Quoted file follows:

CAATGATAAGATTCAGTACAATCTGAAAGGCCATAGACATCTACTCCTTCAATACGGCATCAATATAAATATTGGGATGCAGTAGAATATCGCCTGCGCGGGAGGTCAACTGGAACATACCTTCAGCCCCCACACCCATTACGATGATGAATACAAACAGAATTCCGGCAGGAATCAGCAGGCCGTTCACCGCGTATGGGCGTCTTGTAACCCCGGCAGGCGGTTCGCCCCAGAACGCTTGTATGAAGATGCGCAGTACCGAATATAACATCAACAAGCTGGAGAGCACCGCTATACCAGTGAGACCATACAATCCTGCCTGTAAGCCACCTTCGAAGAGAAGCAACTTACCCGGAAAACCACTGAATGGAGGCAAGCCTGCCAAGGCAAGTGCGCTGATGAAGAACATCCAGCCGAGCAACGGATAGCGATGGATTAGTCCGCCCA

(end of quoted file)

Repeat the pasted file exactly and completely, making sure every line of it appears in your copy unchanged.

CAATGATAAGATTCAGTACAATCTGAAAGGCCATAGACATCTACTCCTTCAATACGGCATCAATATAAATATTGGGATGCAGTAGAATATCGCCTGCGCGGGAGGTCAACTGGAACATACCTTCAGCCCCCACACCCATTACGATGATGAATACAAACAGAATTCCGGCAGGAATCAGCAGGCCGTTCACCGCGTATGGGCGTCTTGTAACCCCGGCAGGCGGTTCGCCCCAGAACGCTTGTATGAAGATGCGCAGTACCGAATATAACATCAACAAGCTGGAGAGCACCGCTATACCAGTGAGACCATACAATCCTGCCTGTAAGCCACCTTCGAAGAGAAGCAACTTACCCGGAAAACCACTGAATGGAGGCAAGCCTGCCAAGGCAAGTGCGCTGATGAAGAACATCCAGCCGAGCAACGGATAGCGATGGATTAGTCCGCCCA